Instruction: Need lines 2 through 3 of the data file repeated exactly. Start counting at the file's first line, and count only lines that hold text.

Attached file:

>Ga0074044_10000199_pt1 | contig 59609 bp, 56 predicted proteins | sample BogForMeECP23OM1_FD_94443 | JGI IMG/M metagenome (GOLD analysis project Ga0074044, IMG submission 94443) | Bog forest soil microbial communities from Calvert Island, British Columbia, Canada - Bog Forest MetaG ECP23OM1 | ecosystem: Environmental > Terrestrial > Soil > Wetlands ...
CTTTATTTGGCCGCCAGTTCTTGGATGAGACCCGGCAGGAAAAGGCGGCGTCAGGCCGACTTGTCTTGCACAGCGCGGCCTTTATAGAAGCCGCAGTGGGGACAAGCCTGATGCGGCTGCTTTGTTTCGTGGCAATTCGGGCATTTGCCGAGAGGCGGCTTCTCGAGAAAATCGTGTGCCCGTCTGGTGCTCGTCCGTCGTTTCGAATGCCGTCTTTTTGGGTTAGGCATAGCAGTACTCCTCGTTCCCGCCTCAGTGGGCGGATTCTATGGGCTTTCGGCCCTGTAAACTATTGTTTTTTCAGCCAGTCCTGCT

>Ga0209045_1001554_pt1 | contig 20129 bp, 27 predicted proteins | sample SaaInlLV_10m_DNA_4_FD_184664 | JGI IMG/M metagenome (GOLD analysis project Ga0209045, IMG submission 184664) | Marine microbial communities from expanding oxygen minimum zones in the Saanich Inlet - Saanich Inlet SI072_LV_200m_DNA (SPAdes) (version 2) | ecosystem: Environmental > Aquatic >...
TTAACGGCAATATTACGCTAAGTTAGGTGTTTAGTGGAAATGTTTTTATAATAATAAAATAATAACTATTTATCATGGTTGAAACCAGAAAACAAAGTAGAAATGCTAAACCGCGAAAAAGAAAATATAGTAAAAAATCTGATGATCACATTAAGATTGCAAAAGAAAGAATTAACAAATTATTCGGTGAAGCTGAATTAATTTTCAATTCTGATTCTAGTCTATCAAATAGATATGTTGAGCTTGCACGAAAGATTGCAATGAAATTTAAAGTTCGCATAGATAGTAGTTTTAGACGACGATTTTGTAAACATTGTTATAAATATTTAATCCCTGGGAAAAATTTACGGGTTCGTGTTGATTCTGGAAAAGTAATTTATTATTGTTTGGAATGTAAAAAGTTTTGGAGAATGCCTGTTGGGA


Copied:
CTTTATTTGGCCGCCAGTTCTTGGATGAGACCCGGCAGGAAAAGGCGGCGTCAGGCCGACTTGTCTTGCACAGCGCGGCCTTTATAGAAGCCGCAGTGGGGACAAGCCTGATGCGGCTGCTTTGTTTCGTGGCAATTCGGGCATTTGCCGAGAGGCGGCTTCTCGAGAAAATCGTGTGCCCGTCTGGTGCTCGTCCGTCGTTTCGAATGCCGTCTTTTTGGGTTAGGCATAGCAGTACTCCTCGTTCCCGCCTCAGTGGGCGGATTCTATGGGCTTTCGGCCCTGTAAACTATTGTTTTTTCAGCCAGTCCTGCT

>Ga0209045_1001554_pt1 | contig 20129 bp, 27 predicted proteins | sample SaaInlLV_10m_DNA_4_FD_184664 | JGI IMG/M metagenome (GOLD analysis project Ga0209045, IMG submission 184664) | Marine microbial communities from expanding oxygen minimum zones in the Saanich Inlet - Saanich Inlet SI072_LV_200m_DNA (SPAdes) (version 2) | ecosystem: Environmental > Aquatic >...